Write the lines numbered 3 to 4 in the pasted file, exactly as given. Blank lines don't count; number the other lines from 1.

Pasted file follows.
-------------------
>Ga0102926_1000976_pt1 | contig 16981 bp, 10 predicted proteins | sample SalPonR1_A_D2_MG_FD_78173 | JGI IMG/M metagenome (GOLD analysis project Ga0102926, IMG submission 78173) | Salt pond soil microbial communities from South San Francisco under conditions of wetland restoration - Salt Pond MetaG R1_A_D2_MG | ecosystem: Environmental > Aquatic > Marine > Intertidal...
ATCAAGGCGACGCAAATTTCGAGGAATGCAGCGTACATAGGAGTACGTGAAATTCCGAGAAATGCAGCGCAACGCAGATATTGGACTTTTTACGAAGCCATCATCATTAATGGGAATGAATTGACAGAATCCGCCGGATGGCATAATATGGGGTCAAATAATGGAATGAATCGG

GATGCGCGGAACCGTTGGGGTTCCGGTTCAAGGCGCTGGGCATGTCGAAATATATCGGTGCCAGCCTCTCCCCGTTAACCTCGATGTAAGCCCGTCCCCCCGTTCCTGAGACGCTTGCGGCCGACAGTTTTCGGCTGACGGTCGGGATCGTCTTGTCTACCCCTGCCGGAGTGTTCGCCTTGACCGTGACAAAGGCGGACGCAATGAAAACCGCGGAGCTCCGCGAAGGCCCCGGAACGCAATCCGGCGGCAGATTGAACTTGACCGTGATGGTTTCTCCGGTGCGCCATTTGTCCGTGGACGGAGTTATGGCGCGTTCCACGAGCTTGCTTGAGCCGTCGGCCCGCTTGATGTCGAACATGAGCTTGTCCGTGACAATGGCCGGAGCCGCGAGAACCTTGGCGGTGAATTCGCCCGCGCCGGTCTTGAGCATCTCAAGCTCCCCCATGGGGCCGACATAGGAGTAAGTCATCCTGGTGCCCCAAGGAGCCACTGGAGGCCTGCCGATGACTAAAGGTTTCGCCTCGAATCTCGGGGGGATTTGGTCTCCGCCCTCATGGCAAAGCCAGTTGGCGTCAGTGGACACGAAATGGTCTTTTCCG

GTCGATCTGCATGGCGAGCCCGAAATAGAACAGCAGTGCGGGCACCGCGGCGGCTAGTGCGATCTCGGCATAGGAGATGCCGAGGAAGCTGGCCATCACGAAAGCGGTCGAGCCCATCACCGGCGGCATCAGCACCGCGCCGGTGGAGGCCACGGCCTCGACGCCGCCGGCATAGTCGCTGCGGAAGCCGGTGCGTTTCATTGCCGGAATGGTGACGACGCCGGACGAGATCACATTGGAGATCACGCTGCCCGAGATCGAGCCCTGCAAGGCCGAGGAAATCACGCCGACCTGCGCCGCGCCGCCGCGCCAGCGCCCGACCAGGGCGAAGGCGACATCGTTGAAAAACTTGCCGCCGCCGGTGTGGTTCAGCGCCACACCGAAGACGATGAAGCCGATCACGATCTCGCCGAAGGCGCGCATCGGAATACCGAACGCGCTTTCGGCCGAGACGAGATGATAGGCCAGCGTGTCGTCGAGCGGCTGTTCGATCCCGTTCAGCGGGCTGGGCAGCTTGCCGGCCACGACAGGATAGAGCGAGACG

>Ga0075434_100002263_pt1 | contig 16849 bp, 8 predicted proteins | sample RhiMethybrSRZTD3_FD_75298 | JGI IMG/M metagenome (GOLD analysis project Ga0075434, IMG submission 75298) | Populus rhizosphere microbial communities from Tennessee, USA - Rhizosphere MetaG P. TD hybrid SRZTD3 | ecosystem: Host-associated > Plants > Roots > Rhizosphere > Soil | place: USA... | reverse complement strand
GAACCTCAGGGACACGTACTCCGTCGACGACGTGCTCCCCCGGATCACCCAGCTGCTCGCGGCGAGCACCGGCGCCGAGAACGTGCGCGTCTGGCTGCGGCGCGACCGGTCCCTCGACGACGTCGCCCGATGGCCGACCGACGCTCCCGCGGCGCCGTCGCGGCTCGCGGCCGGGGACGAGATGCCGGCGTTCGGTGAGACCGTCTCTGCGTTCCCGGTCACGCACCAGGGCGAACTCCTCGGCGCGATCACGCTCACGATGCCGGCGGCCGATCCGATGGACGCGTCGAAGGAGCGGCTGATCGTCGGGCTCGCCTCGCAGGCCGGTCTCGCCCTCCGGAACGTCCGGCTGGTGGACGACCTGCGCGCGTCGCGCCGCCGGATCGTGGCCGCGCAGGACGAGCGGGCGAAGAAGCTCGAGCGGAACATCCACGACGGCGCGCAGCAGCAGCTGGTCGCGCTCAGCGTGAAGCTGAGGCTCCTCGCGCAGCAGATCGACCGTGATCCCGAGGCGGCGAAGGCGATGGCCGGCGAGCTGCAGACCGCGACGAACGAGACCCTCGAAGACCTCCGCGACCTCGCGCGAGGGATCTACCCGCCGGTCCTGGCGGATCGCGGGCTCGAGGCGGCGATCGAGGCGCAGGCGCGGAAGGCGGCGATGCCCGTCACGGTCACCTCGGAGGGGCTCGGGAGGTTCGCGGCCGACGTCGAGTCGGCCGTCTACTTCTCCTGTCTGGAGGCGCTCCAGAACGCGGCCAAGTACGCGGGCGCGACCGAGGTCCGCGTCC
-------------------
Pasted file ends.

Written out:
GATGCGCGGAACCGTTGGGGTTCCGGTTCAAGGCGCTGGGCATGTCGAAATATATCGGTGCCAGCCTCTCCCCGTTAACCTCGATGTAAGCCCGTCCCCCCGTTCCTGAGACGCTTGCGGCCGACAGTTTTCGGCTGACGGTCGGGATCGTCTTGTCTACCCCTGCCGGAGTGTTCGCCTTGACCGTGACAAAGGCGGACGCAATGAAAACCGCGGAGCTCCGCGAAGGCCCCGGAACGCAATCCGGCGGCAGATTGAACTTGACCGTGATGGTTTCTCCGGTGCGCCATTTGTCCGTGGACGGAGTTATGGCGCGTTCCACGAGCTTGCTTGAGCCGTCGGCCCGCTTGATGTCGAACATGAGCTTGTCCGTGACAATGGCCGGAGCCGCGAGAACCTTGGCGGTGAATTCGCCCGCGCCGGTCTTGAGCATCTCAAGCTCCCCCATGGGGCCGACATAGGAGTAAGTCATCCTGGTGCCCCAAGGAGCCACTGGAGGCCTGCCGATGACTAAAGGTTTCGCCTCGAATCTCGGGGGGATTTGGTCTCCGCCCTCATGGCAAAGCCAGTTGGCGTCAGTGGACACGAAATGGTCTTTTCCG

GTCGATCTGCATGGCGAGCCCGAAATAGAACAGCAGTGCGGGCACCGCGGCGGCTAGTGCGATCTCGGCATAGGAGATGCCGAGGAAGCTGGCCATCACGAAAGCGGTCGAGCCCATCACCGGCGGCATCAGCACCGCGCCGGTGGAGGCCACGGCCTCGACGCCGCCGGCATAGTCGCTGCGGAAGCCGGTGCGTTTCATTGCCGGAATGGTGACGACGCCGGACGAGATCACATTGGAGATCACGCTGCCCGAGATCGAGCCCTGCAAGGCCGAGGAAATCACGCCGACCTGCGCCGCGCCGCCGCGCCAGCGCCCGACCAGGGCGAAGGCGACATCGTTGAAAAACTTGCCGCCGCCGGTGTGGTTCAGCGCCACACCGAAGACGATGAAGCCGATCACGATCTCGCCGAAGGCGCGCATCGGAATACCGAACGCGCTTTCGGCCGAGACGAGATGATAGGCCAGCGTGTCGTCGAGCGGCTGTTCGATCCCGTTCAGCGGGCTGGGCAGCTTGCCGGCCACGACAGGATAGAGCGAGACG